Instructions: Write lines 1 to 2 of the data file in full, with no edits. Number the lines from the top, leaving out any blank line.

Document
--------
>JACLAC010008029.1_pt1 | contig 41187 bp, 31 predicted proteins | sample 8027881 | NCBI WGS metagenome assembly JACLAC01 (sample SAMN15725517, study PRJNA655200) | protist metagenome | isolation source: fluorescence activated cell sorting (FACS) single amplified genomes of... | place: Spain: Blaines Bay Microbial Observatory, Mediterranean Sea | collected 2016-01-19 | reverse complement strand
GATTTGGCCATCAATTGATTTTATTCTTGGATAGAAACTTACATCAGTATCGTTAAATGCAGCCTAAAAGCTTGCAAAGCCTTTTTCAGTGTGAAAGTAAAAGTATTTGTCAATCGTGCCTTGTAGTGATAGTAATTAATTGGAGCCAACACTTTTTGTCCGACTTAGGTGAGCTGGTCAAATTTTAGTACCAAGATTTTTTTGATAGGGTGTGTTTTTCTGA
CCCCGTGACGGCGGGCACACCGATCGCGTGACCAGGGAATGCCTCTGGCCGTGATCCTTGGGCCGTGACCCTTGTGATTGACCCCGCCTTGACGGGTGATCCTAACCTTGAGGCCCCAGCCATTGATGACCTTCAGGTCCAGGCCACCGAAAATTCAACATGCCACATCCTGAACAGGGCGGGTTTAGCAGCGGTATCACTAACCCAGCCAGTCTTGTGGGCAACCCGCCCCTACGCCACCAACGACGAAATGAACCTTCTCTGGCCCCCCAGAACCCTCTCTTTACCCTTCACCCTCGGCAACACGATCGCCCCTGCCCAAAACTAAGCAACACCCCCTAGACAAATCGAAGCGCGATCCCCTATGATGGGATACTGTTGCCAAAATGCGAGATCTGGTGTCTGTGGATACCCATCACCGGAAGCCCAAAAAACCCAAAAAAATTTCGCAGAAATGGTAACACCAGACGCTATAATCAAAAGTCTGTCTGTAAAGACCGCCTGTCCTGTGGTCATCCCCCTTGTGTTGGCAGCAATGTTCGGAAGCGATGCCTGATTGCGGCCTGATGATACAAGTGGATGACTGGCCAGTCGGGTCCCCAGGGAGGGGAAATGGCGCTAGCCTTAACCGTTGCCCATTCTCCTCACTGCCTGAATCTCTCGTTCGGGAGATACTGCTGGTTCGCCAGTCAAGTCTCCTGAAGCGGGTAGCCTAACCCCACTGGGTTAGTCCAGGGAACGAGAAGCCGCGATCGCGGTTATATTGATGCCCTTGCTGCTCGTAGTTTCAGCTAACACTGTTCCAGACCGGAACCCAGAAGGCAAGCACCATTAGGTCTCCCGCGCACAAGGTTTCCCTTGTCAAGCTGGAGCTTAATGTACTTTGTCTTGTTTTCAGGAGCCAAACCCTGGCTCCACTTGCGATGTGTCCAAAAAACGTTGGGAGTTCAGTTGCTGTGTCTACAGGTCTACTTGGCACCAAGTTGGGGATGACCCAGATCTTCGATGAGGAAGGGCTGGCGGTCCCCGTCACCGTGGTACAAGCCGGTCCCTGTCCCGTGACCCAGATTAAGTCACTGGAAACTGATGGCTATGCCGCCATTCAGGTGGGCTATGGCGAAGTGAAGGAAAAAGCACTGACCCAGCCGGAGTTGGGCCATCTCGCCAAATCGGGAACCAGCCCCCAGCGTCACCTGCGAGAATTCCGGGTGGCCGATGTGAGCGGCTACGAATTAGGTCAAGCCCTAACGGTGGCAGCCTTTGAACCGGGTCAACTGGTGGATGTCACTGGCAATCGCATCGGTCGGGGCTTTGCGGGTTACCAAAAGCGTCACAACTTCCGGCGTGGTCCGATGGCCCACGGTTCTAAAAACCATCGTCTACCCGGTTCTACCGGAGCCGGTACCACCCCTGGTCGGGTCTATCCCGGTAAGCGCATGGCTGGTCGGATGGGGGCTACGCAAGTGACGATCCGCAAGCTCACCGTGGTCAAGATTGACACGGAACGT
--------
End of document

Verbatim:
>JACLAC010008029.1_pt1 | contig 41187 bp, 31 predicted proteins | sample 8027881 | NCBI WGS metagenome assembly JACLAC01 (sample SAMN15725517, study PRJNA655200) | protist metagenome | isolation source: fluorescence activated cell sorting (FACS) single amplified genomes of... | place: Spain: Blaines Bay Microbial Observatory, Mediterranean Sea | collected 2016-01-19 | reverse complement strand
GATTTGGCCATCAATTGATTTTATTCTTGGATAGAAACTTACATCAGTATCGTTAAATGCAGCCTAAAAGCTTGCAAAGCCTTTTTCAGTGTGAAAGTAAAAGTATTTGTCAATCGTGCCTTGTAGTGATAGTAATTAATTGGAGCCAACACTTTTTGTCCGACTTAGGTGAGCTGGTCAAATTTTAGTACCAAGATTTTTTTGATAGGGTGTGTTTTTCTGA